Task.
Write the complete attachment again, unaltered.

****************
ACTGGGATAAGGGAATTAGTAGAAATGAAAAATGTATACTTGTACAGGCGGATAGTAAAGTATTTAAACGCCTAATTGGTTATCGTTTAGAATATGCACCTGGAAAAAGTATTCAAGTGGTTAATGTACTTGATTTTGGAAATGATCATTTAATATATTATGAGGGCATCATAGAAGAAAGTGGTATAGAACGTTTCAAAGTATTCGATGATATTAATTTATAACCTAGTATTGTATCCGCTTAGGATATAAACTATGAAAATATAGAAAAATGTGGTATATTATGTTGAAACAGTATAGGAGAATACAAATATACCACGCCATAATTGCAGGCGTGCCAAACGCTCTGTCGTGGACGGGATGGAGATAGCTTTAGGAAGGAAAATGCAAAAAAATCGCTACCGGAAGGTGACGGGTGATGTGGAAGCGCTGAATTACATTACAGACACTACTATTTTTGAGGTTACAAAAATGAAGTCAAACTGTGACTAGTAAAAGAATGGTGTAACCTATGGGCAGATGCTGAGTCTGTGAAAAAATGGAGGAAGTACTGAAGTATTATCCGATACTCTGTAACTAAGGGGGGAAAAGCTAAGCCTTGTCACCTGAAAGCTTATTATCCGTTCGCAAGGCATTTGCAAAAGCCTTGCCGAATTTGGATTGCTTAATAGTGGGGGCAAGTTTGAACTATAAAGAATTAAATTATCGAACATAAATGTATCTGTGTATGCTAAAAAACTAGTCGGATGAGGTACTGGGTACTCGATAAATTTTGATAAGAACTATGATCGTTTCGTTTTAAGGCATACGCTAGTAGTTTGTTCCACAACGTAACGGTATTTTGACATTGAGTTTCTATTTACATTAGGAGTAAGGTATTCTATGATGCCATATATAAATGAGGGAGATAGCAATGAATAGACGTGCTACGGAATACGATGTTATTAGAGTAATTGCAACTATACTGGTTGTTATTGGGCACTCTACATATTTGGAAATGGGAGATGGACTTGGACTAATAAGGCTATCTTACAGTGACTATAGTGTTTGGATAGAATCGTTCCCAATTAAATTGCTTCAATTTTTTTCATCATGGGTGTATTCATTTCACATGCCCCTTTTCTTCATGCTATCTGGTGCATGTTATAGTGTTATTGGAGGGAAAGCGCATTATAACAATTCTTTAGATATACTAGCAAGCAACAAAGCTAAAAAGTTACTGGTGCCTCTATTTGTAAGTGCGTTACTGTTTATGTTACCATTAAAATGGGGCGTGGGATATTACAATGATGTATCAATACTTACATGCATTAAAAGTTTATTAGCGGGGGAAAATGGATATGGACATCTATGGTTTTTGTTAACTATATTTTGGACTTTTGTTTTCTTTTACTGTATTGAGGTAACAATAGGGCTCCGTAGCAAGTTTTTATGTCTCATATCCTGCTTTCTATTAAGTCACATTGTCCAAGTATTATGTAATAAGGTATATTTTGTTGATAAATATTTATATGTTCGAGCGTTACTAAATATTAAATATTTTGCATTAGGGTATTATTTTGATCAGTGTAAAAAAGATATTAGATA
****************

ACTGGGATAAGGGAATTAGTAGAAATGAAAAATGTATACTTGTACAGGCGGATAGTAAAGTATTTAAACGCCTAATTGGTTATCGTTTAGAATATGCACCTGGAAAAAGTATTCAAGTGGTTAATGTACTTGATTTTGGAAATGATCATTTAATATATTATGAGGGCATCATAGAAGAAAGTGGTATAGAACGTTTCAAAGTATTCGATGATATTAATTTATAACCTAGTATTGTATCCGCTTAGGATATAAACTATGAAAATATAGAAAAATGTGGTATATTATGTTGAAACAGTATAGGAGAATACAAATATACCACGCCATAATTGCAGGCGTGCCAAACGCTCTGTCGTGGACGGGATGGAGATAGCTTTAGGAAGGAAAATGCAAAAAAATCGCTACCGGAAGGTGACGGGTGATGTGGAAGCGCTGAATTACATTACAGACACTACTATTTTTGAGGTTACAAAAATGAAGTCAAACTGTGACTAGTAAAAGAATGGTGTAACCTATGGGCAGATGCTGAGTCTGTGAAAAAATGGAGGAAGTACTGAAGTATTATCCGATACTCTGTAACTAAGGGGGGAAAAGCTAAGCCTTGTCACCTGAAAGCTTATTATCCGTTCGCAAGGCATTTGCAAAAGCCTTGCCGAATTTGGATTGCTTAATAGTGGGGGCAAGTTTGAACTATAAAGAATTAAATTATCGAACATAAATGTATCTGTGTATGCTAAAAAACTAGTCGGATGAGGTACTGGGTACTCGATAAATTTTGATAAGAACTATGATCGTTTCGTTTTAAGGCATACGCTAGTAGTTTGTTCCACAACGTAACGGTATTTTGACATTGAGTTTCTATTTACATTAGGAGTAAGGTATTCTATGATGCCATATATAAATGAGGGAGATAGCAATGAATAGACGTGCTACGGAATACGATGTTATTAGAGTAATTGCAACTATACTGGTTGTTATTGGGCACTCTACATATTTGGAAATGGGAGATGGACTTGGACTAATAAGGCTATCTTACAGTGACTATAGTGTTTGGATAGAATCGTTCCCAATTAAATTGCTTCAATTTTTTTCATCATGGGTGTATTCATTTCACATGCCCCTTTTCTTCATGCTATCTGGTGCATGTTATAGTGTTATTGGAGGGAAAGCGCATTATAACAATTCTTTAGATATACTAGCAAGCAACAAAGCTAAAAAGTTACTGGTGCCTCTATTTGTAAGTGCGTTACTGTTTATGTTACCATTAAAATGGGGCGTGGGATATTACAATGATGTATCAATACTTACATGCATTAAAAGTTTATTAGCGGGGGAAAATGGATATGGACATCTATGGTTTTTGTTAACTATATTTTGGACTTTTGTTTTCTTTTACTGTATTGAGGTAACAATAGGGCTCCGTAGCAAGTTTTTATGTCTCATATCCTGCTTTCTATTAAGTCACATTGTCCAAGTATTATGTAATAAGGTATATTTTGTTGATAAATATTTATATGTTCGAGCGTTACTAAATATTAAATATTTTGCATTAGGGTATTATTTTGATCAGTGTAAAAAAGATATTAGATA